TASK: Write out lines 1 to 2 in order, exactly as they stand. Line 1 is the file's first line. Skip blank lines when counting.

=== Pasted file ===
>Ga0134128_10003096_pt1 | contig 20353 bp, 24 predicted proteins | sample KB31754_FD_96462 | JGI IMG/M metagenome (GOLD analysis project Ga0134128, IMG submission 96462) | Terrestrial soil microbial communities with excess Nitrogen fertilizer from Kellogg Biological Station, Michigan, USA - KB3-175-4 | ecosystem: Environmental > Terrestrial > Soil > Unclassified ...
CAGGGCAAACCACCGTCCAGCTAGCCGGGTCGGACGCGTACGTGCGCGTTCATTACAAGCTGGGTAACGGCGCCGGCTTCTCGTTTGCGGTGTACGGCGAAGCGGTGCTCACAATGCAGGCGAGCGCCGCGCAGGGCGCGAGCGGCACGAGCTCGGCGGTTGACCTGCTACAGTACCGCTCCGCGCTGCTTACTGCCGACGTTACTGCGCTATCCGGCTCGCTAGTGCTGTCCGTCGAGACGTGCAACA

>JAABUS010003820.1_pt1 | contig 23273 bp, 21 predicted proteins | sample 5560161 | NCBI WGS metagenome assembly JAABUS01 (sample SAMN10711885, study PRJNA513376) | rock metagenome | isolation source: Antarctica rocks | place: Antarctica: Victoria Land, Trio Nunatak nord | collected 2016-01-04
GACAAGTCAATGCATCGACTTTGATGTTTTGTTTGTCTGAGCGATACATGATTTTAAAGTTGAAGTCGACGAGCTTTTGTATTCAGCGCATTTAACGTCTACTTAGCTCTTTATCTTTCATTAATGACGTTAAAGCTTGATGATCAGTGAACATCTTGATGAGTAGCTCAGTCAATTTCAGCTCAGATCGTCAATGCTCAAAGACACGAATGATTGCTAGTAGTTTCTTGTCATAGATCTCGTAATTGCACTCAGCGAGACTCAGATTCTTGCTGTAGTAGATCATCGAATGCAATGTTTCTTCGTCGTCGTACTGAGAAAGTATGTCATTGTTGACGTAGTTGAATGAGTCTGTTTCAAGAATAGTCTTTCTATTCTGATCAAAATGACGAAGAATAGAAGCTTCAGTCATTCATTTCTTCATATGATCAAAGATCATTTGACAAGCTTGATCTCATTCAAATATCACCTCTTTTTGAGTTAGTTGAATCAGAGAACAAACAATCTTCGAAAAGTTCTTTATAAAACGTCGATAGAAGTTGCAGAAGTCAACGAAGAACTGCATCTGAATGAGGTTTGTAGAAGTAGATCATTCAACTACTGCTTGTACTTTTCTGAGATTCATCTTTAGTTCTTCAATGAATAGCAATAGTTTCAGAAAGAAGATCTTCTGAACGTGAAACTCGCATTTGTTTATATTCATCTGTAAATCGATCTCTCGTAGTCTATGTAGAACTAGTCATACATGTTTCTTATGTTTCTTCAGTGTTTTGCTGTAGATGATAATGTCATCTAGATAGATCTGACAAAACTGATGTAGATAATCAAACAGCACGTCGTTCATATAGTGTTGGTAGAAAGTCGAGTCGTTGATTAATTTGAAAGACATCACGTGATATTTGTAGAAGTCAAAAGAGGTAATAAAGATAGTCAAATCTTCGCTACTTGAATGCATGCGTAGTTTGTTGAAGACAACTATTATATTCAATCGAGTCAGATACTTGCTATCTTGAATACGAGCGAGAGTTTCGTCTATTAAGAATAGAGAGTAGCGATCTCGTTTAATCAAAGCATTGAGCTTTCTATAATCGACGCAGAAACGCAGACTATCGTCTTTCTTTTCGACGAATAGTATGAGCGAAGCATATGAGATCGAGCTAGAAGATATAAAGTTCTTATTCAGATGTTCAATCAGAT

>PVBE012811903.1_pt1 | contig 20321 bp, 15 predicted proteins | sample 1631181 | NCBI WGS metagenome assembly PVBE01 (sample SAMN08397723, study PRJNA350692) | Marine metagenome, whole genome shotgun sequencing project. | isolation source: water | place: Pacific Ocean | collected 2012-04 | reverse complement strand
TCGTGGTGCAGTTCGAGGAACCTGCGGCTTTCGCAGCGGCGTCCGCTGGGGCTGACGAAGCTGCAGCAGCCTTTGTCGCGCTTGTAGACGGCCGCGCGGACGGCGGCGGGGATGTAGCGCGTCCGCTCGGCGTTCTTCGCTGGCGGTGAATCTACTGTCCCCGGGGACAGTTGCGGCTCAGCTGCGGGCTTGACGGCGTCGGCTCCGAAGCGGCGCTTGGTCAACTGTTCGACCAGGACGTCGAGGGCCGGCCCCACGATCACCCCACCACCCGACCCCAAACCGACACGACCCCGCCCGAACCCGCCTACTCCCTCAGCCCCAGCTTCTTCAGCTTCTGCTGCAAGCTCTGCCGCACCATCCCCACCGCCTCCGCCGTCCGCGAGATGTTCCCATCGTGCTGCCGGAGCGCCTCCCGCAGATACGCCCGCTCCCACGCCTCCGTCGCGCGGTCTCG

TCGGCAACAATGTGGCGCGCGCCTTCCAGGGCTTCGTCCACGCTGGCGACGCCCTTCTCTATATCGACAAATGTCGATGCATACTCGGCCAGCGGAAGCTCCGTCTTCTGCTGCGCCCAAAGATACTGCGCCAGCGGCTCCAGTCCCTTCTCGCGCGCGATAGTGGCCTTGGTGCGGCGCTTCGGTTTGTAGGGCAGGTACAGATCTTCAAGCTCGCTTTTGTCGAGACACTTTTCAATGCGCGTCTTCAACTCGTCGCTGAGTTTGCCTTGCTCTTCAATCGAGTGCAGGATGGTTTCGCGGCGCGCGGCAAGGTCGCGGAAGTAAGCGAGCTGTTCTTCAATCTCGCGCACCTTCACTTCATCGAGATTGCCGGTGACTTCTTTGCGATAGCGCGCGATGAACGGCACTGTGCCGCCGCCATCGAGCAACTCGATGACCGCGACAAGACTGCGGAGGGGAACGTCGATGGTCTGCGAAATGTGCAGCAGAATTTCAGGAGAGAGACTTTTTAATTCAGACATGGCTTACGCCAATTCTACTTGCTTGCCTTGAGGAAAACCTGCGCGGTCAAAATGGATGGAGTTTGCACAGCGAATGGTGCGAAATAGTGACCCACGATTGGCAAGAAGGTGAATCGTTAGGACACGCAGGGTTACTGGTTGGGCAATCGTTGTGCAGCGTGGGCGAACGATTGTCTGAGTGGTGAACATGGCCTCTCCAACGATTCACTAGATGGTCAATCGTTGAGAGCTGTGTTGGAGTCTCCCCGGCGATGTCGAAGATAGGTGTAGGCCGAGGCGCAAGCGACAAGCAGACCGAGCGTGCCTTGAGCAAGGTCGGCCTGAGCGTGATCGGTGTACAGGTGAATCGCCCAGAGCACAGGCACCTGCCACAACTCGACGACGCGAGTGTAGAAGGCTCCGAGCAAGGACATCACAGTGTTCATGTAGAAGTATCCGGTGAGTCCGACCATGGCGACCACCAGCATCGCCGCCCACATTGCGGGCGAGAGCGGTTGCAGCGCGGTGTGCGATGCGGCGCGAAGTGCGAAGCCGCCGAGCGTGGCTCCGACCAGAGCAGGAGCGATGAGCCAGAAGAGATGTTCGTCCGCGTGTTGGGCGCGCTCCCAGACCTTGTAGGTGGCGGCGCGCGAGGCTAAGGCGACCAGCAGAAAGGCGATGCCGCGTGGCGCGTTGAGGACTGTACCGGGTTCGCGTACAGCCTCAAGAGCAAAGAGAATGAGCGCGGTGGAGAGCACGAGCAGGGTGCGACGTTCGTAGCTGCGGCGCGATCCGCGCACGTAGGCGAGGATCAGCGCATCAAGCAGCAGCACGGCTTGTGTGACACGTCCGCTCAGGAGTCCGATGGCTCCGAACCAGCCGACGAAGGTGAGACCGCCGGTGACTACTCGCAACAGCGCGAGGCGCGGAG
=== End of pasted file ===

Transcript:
>Ga0134128_10003096_pt1 | contig 20353 bp, 24 predicted proteins | sample KB31754_FD_96462 | JGI IMG/M metagenome (GOLD analysis project Ga0134128, IMG submission 96462) | Terrestrial soil microbial communities with excess Nitrogen fertilizer from Kellogg Biological Station, Michigan, USA - KB3-175-4 | ecosystem: Environmental > Terrestrial > Soil > Unclassified ...
CAGGGCAAACCACCGTCCAGCTAGCCGGGTCGGACGCGTACGTGCGCGTTCATTACAAGCTGGGTAACGGCGCCGGCTTCTCGTTTGCGGTGTACGGCGAAGCGGTGCTCACAATGCAGGCGAGCGCCGCGCAGGGCGCGAGCGGCACGAGCTCGGCGGTTGACCTGCTACAGTACCGCTCCGCGCTGCTTACTGCCGACGTTACTGCGCTATCCGGCTCGCTAGTGCTGTCCGTCGAGACGTGCAACA